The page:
No matter the results of a genetic test, you may have an emotional response (learn more).

Remember, having a BRCA1 or BRCA2 (BRCA1/2) inherited gene mutation or other inherited gene mutation that increases the risk of breast cancer doesn’t mean you’ll get breast cancer.

Some people with an inherited gene mutation never get breast cancer. And, people without an inherited gene mutation are still at risk. Most women who get breast cancer don’t have an inherited gene mutation or a family history of breast cancer [4].

If you have a BRCA1/2 gene mutation, there are special cancer screening guidelines. For women, there are also options to help lower risk. Discuss these options with your health care provider.

There are breast cancer screening and risk reduction guidelines for some other high-risk and moderate-risk gene mutations. As we learn more about these mutations, guidelines can become more personalized.

Whether or not you have a gene mutation that increases the risk of breast cancer, there are things you can do to help lower your risk.

Learn about a healthy lifestyle and breast cancer risk.

Breast cancer screening guidelines for people with high-risk or moderate-risk inherited gene mutations

Learning you have a high-risk or moderate-risk inherited gene mutation related to breast cancer allows you to personalize your breast cancer screening plan.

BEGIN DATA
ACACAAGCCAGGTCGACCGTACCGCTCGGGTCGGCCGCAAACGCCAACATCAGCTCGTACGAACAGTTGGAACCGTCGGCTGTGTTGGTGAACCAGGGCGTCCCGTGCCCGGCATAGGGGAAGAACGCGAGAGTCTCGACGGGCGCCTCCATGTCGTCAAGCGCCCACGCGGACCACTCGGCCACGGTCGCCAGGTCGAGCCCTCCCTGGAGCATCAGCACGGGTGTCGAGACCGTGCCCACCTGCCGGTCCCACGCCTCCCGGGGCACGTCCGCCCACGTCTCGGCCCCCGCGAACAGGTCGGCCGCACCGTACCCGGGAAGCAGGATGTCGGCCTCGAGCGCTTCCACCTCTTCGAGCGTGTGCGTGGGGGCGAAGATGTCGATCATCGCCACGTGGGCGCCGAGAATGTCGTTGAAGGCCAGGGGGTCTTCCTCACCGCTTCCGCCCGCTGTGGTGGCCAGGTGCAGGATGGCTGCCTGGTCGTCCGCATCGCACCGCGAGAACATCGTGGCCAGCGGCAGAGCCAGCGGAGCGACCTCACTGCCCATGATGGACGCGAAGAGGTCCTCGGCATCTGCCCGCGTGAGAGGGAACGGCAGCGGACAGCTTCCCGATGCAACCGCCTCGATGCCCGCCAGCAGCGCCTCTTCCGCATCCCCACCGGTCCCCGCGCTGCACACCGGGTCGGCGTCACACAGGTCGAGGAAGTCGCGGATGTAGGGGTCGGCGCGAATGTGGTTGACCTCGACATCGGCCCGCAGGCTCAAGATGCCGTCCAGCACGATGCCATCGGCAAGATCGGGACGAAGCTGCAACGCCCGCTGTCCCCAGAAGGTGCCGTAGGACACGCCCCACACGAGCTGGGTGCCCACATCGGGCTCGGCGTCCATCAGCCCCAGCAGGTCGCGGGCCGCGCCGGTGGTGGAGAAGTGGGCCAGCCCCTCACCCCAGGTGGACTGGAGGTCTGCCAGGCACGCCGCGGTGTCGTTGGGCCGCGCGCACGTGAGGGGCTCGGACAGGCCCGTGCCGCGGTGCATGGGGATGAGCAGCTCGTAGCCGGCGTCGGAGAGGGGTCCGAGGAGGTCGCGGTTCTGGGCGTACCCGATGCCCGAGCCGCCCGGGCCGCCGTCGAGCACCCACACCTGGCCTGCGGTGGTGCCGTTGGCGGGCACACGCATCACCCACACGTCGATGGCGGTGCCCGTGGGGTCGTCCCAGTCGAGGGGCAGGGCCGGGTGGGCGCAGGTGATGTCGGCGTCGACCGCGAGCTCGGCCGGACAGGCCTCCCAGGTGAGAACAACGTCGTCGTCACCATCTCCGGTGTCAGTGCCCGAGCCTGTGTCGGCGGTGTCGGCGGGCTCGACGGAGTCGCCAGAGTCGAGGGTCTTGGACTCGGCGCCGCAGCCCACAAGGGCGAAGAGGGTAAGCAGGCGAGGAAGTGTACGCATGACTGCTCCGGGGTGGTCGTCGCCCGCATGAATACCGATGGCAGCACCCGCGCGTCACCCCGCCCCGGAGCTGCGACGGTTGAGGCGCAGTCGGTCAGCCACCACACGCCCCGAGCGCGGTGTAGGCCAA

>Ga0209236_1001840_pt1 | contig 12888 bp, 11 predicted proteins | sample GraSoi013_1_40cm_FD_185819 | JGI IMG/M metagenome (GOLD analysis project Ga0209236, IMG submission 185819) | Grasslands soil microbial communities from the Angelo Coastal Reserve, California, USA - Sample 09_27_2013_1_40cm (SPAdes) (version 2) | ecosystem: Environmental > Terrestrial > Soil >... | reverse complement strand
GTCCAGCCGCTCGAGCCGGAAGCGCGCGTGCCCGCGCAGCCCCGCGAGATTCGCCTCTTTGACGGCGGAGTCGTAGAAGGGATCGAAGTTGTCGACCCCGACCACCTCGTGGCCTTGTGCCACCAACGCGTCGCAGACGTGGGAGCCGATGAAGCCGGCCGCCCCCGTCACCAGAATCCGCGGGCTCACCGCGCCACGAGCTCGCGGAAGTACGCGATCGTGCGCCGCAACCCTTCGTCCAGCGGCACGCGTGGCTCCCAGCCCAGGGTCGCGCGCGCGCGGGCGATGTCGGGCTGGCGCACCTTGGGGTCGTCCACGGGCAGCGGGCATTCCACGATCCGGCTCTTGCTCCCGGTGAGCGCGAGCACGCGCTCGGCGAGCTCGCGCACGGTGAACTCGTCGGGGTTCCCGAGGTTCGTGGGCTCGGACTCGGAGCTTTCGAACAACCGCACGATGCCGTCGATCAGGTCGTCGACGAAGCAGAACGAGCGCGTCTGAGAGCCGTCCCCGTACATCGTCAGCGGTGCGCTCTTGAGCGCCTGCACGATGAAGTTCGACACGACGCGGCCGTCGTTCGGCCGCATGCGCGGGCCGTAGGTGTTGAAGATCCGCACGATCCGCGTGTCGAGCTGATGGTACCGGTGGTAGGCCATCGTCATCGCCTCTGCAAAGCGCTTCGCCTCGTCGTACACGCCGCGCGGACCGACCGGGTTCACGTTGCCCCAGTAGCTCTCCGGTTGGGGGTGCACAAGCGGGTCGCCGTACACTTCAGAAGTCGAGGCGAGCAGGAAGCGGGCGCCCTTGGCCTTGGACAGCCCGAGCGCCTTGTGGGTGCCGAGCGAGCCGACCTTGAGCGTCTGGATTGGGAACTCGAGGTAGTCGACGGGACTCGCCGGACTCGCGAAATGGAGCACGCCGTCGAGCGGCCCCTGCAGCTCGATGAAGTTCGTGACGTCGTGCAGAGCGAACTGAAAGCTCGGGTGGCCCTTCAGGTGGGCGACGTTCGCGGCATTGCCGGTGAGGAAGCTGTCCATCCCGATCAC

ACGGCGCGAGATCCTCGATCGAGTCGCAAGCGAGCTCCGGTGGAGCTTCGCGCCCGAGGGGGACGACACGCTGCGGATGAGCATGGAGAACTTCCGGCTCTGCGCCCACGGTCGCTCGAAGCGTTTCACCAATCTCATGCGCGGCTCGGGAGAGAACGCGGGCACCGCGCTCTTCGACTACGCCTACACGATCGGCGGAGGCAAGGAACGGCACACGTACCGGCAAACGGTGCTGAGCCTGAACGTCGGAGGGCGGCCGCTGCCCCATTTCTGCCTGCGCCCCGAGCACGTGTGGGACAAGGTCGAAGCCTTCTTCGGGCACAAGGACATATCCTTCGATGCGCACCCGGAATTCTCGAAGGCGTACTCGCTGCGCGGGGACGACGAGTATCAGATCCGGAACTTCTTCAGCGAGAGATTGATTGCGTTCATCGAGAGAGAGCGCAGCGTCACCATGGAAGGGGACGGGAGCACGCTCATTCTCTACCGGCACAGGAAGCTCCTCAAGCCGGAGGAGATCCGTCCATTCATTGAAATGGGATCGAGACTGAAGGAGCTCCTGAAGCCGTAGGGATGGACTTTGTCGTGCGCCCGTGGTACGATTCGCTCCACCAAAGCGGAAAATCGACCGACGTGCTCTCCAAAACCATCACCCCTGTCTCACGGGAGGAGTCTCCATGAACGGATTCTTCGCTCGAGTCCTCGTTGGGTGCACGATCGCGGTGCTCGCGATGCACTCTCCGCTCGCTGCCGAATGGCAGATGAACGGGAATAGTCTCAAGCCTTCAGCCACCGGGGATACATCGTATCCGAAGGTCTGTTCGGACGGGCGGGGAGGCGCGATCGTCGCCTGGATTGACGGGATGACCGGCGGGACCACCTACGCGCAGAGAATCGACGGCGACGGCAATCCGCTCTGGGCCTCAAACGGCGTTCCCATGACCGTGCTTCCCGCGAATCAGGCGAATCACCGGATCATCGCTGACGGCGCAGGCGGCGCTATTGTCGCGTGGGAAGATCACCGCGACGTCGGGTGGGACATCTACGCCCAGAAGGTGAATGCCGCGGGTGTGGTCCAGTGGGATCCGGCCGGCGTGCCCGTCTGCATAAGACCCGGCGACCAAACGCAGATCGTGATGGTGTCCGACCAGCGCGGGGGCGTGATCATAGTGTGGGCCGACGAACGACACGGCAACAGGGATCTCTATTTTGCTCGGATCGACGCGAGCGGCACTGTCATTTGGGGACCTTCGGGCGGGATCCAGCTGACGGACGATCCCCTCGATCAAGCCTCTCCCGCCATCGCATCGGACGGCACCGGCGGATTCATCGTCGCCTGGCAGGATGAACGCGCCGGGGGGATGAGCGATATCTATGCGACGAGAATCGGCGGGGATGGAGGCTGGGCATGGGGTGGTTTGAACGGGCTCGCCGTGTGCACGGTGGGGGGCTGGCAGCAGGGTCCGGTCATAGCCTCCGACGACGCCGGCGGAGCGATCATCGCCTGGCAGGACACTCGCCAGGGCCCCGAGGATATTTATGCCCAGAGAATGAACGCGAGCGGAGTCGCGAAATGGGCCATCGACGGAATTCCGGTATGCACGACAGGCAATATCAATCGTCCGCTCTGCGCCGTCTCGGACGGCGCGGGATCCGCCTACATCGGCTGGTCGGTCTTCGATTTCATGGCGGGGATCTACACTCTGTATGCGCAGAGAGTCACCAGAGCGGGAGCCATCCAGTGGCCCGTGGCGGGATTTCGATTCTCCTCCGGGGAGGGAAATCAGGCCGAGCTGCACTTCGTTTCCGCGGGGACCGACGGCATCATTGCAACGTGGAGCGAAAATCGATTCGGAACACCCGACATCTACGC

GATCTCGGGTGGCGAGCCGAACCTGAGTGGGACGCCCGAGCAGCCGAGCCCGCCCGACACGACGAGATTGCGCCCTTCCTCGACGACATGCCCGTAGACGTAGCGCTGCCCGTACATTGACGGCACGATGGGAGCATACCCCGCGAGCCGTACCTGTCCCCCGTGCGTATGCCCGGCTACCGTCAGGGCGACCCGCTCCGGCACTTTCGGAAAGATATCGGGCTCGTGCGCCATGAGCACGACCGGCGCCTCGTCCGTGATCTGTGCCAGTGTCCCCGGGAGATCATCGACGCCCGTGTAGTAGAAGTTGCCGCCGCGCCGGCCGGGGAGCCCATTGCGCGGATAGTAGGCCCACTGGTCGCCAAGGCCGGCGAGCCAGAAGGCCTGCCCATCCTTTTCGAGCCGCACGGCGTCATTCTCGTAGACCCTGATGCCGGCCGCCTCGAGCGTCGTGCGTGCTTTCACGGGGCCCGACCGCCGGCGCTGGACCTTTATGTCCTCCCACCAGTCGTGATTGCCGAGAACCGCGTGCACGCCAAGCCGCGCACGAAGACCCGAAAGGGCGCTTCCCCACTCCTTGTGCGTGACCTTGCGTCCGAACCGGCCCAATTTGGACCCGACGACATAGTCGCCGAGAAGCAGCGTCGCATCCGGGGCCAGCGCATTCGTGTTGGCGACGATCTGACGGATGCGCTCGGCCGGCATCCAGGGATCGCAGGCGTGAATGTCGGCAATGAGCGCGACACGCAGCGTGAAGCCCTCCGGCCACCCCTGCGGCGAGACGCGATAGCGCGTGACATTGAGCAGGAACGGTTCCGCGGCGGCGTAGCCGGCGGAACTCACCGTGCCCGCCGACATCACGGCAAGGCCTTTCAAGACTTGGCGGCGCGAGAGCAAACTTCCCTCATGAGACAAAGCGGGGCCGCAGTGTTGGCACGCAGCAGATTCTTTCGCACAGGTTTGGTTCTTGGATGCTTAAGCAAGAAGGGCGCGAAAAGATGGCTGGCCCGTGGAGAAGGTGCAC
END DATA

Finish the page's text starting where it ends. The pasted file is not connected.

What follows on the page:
Women with some high-risk or moderate-risk gene mutations are screened more often and start screening at a younger age than other women.

Breast cancer screening for people with BRCA1 and BRCA2 inherited gene mutations

Learn about breast cancer screening recommendations for women with BRCA1/2 inherited gene mutations.

Learn about cancer screening recommendations for men with BRCA1/2 inherited gene mutations.

Breast cancer screening for women with other high-risk inherited gene mutations

There are special screening recommendations for women with some other inherited gene mutations that increase the risk of breast cancer, including:

  • ATM
  • BARD1
  • CDH1
  • CHEK2
  • NF1
  • PALB2
  • PTEN
  • TP53

Data on these gene mutations and their related breast cancer risks are still emerging and will likely change over time as more is learned.

A woman’s personal risk factors and family history of cancer also impact breast cancer screening recommendations.